Certainly Intolerant

Why the supposedly progressive moral certainties circulating on social media are no different from the rigid dogmas of old

Allan Milne Lees

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Image credit: Unsplash

A few evenings ago, over the dinner table, a sensitive and kind fourteen-year-old I know quite well expressed her horror and outrage upon learning that a long-married couple had had a significant age difference. The husband had just died at the age of 102, while his wife was in her early sixties. This was, the fourteen-year-old informed me with all the fervor of absolute certainty, both “inappropriate” and “creepy.” She was certain her opinion was the only permissible one because TikTok had told her so.

At fourteen we know so little of the world, yet we crave certainty so much, that we inevitably embrace the opinions of others and clasp them tightly to us like a drowning person desperately clasps a wooden log. Today the collective wisdom of TikTok and similar platforms is available to teens the world over, and from these dubious sources they form what they imagine to be reasonable attitudes. These attitudes must be reasonable because so many other teens are also expressing them!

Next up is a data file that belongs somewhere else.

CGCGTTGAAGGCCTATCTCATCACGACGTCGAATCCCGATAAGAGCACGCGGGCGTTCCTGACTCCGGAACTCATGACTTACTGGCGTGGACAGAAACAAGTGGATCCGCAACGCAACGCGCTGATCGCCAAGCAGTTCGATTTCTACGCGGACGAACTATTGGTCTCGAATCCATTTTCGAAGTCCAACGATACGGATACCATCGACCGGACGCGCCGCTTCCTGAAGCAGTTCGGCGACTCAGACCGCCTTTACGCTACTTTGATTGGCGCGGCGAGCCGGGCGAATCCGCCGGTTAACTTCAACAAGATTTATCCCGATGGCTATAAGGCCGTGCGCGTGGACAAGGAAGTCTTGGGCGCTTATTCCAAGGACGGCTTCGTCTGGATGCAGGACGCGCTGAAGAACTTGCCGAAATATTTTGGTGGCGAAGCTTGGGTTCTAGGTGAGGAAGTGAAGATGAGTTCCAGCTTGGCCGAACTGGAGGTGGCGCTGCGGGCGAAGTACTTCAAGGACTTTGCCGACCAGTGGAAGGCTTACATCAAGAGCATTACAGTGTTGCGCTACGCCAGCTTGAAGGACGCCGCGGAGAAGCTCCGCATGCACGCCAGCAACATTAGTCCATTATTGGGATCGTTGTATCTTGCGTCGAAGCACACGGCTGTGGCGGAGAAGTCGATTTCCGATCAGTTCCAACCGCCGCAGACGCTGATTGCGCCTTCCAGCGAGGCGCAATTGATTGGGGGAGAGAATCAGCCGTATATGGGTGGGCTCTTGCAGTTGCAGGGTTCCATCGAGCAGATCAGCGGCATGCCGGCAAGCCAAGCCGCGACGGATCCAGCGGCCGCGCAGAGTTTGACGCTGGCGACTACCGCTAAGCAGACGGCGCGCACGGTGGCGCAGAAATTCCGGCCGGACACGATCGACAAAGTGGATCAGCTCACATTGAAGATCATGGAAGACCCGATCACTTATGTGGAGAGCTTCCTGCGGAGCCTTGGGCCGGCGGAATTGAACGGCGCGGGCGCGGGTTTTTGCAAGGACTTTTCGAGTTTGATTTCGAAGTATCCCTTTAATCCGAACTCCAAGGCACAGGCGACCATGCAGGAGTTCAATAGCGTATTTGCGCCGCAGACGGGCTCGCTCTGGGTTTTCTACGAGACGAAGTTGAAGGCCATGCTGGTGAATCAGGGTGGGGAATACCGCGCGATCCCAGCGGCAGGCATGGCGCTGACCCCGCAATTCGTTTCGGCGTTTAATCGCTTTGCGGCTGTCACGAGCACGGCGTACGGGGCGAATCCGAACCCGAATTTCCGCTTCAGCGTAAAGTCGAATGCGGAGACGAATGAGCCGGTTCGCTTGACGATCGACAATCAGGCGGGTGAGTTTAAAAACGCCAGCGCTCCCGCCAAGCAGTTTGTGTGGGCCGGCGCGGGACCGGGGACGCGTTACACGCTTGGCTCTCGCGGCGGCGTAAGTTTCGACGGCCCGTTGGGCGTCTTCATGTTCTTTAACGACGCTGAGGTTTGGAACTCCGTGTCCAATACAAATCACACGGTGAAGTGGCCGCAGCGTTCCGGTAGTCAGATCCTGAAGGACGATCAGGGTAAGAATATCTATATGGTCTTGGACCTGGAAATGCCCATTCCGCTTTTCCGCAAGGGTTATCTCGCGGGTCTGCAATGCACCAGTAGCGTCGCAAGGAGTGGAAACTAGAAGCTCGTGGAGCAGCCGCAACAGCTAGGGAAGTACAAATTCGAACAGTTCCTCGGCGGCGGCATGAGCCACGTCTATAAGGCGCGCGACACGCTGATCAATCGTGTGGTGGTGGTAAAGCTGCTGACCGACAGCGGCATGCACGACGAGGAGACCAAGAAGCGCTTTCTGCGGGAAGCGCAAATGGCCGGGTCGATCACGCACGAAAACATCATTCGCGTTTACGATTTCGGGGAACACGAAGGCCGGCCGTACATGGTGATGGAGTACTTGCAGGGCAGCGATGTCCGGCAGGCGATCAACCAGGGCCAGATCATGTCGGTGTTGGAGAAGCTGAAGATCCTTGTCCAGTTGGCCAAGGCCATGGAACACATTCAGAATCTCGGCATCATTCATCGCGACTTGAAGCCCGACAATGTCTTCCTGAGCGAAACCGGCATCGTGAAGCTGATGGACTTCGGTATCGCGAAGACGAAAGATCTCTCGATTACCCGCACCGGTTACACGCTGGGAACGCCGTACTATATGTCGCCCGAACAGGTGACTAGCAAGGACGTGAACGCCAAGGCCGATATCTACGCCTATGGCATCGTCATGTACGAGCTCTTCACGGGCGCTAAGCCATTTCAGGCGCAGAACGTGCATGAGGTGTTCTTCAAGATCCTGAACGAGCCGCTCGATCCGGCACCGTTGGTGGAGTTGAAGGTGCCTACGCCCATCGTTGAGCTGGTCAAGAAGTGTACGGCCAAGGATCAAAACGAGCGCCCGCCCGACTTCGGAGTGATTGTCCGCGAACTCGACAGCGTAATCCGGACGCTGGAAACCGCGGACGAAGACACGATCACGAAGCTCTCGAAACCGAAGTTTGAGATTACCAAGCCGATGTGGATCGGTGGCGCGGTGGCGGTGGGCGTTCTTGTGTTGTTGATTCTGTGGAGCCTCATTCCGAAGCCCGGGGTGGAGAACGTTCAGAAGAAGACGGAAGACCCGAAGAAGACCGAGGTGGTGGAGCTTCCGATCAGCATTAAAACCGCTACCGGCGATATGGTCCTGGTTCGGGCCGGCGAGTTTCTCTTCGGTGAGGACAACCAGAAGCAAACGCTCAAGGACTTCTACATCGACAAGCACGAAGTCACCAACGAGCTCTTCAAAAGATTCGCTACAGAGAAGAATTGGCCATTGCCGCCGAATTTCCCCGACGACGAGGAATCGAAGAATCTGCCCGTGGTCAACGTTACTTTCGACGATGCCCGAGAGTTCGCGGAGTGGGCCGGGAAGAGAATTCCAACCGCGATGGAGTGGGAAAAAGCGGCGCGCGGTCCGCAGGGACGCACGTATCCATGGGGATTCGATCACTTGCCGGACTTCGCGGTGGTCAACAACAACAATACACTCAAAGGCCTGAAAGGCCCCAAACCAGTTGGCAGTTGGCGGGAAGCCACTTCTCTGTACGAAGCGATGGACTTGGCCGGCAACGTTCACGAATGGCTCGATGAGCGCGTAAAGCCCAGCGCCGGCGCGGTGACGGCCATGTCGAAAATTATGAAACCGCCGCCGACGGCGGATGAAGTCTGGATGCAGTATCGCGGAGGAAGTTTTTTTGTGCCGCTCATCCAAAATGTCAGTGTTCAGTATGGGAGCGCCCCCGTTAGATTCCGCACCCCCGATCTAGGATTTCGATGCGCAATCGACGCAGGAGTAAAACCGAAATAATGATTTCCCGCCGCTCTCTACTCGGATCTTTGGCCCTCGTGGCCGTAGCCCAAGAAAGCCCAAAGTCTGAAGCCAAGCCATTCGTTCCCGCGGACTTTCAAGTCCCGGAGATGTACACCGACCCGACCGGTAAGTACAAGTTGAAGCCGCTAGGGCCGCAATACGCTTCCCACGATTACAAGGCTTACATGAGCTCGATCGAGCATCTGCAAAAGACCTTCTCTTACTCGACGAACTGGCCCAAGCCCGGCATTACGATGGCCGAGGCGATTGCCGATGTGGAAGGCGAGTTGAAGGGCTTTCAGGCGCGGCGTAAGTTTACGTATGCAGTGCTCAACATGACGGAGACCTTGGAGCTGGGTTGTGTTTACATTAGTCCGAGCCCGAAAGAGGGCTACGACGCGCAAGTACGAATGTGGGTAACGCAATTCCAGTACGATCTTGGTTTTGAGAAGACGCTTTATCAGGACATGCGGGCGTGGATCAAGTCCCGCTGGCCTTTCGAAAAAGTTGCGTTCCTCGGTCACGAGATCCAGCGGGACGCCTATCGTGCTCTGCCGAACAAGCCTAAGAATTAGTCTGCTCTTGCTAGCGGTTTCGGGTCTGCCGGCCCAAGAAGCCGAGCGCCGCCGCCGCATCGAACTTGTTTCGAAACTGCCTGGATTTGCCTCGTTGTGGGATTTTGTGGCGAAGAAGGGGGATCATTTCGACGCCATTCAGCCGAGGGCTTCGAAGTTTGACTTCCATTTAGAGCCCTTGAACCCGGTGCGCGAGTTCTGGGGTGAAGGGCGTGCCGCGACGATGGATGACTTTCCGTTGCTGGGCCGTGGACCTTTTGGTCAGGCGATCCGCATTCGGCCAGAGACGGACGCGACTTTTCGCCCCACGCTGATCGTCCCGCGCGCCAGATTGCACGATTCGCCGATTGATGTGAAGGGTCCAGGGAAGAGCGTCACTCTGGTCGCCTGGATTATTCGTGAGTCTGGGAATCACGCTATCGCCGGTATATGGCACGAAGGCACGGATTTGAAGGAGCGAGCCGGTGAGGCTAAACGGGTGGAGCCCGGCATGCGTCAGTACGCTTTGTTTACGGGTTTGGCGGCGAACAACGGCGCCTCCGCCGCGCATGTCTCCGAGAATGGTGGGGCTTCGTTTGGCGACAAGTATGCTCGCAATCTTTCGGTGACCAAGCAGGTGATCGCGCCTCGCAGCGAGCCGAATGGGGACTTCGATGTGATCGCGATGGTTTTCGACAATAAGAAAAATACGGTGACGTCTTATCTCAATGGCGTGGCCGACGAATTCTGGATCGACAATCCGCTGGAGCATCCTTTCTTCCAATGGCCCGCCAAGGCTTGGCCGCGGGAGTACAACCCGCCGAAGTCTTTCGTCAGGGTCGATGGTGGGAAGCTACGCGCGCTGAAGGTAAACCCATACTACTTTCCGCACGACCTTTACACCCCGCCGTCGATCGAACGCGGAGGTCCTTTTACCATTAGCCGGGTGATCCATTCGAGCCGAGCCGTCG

We cannot fault our teens for their naiveté and we must hope that as they age they develop some capacity for independent thought. Alas, a great many never do, and grow up to be adults who are convinced that simple-minded nostrums are sufficient to guide them through life.

In previous ages, intellectually incurious people would absorb the babblings of priests and pastors, convinced that whatever half-baked mythology they were accustomed to was the repository of all true wisdom and moral values. Today, wokist warriors compete with priests to claim the supposed moral high ground, spewing out their incoherent nostrums over social media and attempting to condition a generation to conform to their narrow and wholly inadequate notions of rectitude.

The problem is that most of life, and therefore most morality, is relative to particular circumstances. Anyone who can’t grasp this needs to contemplate the well-known trolley car problem. It’s why folk wisdom and mythologies alike always have thesis and antithesis, so as to provide simple-minded soundbites for every occasion. Look before you leap, but he who hesitates is…

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Allan Milne Lees

Anyone who enjoys my articles here on Medium may be interested in my books Why Democracy Failed and The Praying Ape, both available from Amazon.